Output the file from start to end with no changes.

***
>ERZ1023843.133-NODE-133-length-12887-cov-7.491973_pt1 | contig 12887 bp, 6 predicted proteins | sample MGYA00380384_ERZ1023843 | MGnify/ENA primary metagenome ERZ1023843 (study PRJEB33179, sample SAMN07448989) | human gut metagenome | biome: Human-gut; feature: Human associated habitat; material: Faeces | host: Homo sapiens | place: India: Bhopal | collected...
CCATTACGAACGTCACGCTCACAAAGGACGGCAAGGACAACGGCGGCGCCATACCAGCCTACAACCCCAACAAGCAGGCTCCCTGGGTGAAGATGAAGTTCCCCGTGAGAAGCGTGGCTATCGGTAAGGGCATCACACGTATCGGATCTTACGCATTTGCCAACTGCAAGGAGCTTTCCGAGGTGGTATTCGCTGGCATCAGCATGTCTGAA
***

>ERZ1023843.133-NODE-133-length-12887-cov-7.491973_pt1 | contig 12887 bp, 6 predicted proteins | sample MGYA00380384_ERZ1023843 | MGnify/ENA primary metagenome ERZ1023843 (study PRJEB33179, sample SAMN07448989) | human gut metagenome | biome: Human-gut; feature: Human associated habitat; material: Faeces | host: Homo sapiens | place: India: Bhopal | collected...
CCATTACGAACGTCACGCTCACAAAGGACGGCAAGGACAACGGCGGCGCCATACCAGCCTACAACCCCAACAAGCAGGCTCCCTGGGTGAAGATGAAGTTCCCCGTGAGAAGCGTGGCTATCGGTAAGGGCATCACACGTATCGGATCTTACGCATTTGCCAACTGCAAGGAGCTTTCCGAGGTGGTATTCGCTGGCATCAGCATGTCTGAA